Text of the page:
No danger of Rhinos' extinction

Rugby League
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South Africa's battered players insist they will not throw in the towel despite the heavy punishment they have taken so far in the Centenary World Cup.

In the space of three days, the South Africans have conceded 138 points in two games, including a world record Test defeat of 86-6 against Australia on Tuesday at Gateshead.

The contrast with the Springbok side who won rugby union's World Cup to the delight of President Nelson Mandela in June could scarcely be greater, but their captain, Jaco Booysen, says his side are far from disheartened.

"We're very positive," Booysen, who was sporting a black eye, said. "Particularly after the second half against Australia, morale is very high."

The Kangaroos, 52-0 up at half-time, scored a mere 34 points after the break and even allowed the Rhinos, as the South Africans are known, a try of their own.

That honour went to prop Gideon Watts, who burrowed over by the posts to score South Africa's first try in international rugby league.

Booysen was adamant the result would not spell the abrupt end of rugby league in a country where union remains a virtual religion for many people.

"The public will back us up," he insisted. "We are all part of South Africa."

The Rhinos had wanted to compete in the emerging nations' tournament, due to start next week, but were persuaded for largely financial reasons to enter a team for the main event.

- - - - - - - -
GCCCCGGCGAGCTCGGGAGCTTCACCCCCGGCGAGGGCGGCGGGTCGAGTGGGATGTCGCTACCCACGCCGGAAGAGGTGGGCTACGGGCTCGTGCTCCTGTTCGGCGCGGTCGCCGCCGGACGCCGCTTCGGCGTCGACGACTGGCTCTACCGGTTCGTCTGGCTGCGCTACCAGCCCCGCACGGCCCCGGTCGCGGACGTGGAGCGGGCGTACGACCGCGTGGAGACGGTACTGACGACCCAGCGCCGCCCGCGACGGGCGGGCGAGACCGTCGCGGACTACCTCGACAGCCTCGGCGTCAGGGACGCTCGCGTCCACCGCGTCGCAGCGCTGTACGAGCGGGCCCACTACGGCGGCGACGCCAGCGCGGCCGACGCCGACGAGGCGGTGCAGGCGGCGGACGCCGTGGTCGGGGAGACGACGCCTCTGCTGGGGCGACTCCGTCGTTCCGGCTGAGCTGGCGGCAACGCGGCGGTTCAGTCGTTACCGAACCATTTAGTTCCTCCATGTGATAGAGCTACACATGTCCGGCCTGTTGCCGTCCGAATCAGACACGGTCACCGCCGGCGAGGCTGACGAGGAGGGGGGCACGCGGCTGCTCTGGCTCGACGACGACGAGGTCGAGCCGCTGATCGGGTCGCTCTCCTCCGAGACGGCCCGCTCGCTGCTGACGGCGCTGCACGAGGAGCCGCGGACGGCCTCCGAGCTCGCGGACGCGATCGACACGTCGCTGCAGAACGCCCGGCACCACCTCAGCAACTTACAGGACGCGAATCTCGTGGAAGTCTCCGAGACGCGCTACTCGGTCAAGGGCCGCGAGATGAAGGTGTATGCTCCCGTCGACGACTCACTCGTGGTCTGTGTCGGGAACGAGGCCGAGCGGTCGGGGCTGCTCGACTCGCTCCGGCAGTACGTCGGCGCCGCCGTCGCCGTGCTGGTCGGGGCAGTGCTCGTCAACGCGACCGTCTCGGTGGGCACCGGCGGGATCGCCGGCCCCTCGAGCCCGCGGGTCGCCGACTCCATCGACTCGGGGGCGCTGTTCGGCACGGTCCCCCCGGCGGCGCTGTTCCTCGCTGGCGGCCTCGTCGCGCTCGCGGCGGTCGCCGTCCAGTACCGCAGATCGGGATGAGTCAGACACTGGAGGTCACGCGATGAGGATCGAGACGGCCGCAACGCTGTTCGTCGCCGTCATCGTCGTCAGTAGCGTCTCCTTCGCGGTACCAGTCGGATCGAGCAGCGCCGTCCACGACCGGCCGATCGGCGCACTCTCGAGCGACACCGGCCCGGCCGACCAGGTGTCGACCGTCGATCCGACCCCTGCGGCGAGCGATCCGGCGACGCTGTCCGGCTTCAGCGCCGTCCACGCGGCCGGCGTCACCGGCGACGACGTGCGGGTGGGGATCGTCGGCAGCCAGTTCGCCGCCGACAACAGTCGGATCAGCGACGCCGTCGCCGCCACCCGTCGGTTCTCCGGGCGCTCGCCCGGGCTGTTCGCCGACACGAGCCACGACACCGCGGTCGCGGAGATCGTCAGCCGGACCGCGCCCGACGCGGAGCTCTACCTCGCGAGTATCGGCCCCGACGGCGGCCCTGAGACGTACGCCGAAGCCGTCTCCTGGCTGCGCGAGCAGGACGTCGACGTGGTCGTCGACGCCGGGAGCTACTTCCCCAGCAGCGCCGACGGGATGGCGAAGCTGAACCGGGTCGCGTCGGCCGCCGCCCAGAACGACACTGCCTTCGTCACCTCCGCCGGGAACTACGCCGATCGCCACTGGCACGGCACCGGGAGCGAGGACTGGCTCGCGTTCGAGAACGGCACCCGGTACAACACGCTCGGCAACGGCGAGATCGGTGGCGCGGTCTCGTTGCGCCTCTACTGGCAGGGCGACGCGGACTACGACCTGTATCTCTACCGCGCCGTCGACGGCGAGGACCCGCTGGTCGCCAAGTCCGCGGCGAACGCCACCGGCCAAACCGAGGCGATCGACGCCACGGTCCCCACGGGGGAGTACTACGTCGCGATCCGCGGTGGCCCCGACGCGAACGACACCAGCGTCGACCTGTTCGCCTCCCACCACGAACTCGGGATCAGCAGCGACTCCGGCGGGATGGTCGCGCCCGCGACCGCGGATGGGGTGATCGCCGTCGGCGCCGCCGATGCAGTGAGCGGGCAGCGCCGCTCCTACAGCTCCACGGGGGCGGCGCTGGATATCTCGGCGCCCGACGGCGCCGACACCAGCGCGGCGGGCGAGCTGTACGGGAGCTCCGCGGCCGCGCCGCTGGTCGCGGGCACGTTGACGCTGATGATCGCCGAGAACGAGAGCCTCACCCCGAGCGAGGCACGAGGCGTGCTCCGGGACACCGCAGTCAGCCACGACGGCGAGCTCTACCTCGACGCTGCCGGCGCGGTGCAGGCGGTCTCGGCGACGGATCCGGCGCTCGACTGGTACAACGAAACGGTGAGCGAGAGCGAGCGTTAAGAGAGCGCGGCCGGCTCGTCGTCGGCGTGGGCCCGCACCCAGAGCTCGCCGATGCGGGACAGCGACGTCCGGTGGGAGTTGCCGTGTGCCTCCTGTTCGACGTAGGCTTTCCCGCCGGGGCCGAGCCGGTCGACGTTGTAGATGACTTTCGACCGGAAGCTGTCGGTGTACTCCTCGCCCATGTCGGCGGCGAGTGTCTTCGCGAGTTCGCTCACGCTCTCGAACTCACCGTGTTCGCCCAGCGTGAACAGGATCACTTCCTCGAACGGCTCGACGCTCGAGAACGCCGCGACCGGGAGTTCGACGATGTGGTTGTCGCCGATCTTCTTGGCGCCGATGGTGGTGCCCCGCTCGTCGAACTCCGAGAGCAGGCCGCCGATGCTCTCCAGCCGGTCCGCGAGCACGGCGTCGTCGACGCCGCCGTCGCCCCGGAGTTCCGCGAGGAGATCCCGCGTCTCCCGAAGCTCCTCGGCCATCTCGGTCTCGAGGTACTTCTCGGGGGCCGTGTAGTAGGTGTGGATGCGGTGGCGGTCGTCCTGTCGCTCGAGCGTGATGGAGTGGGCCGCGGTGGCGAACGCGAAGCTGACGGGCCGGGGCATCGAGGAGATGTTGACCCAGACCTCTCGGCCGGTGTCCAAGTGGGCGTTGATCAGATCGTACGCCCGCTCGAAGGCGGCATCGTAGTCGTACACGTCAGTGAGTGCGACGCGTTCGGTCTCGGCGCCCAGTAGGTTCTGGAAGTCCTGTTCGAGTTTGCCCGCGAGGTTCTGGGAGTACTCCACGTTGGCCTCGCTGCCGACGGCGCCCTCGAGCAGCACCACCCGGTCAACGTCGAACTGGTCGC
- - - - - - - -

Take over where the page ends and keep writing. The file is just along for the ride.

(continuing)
They are also aligned with Rupert Murdoch's proposed Super League, a deal which should provide a massive injection of funds for the 13-a-side code in the Republic at a critical time.

Things, however, could get worse for the Rhinos before they get better. Their final group match in Leeds on Saturday is against the hosts, England, who are fresh from a memorable victory over Australia at Wembley last weekend.

A crumb of consolation was provided by the Kangaroo stand-off, Andrew Johns, who marked his Test debut with a personal haul of 30 points to equal the individual World Cup record set by his fellow countryman Michael O'Connor against Papua New Guinea seven years ago.

"They're world champions in rugby union so they've got potential," Johns said.

Johns, the man of the match, landed 11 goals and added two tries to his goal-kicking feat but missed five attempts on goal and admitted he was disappointed not to break the record.

"It's a chance that might not come again," he said. "But it was my first match for Australia and I was pleased with my performance."

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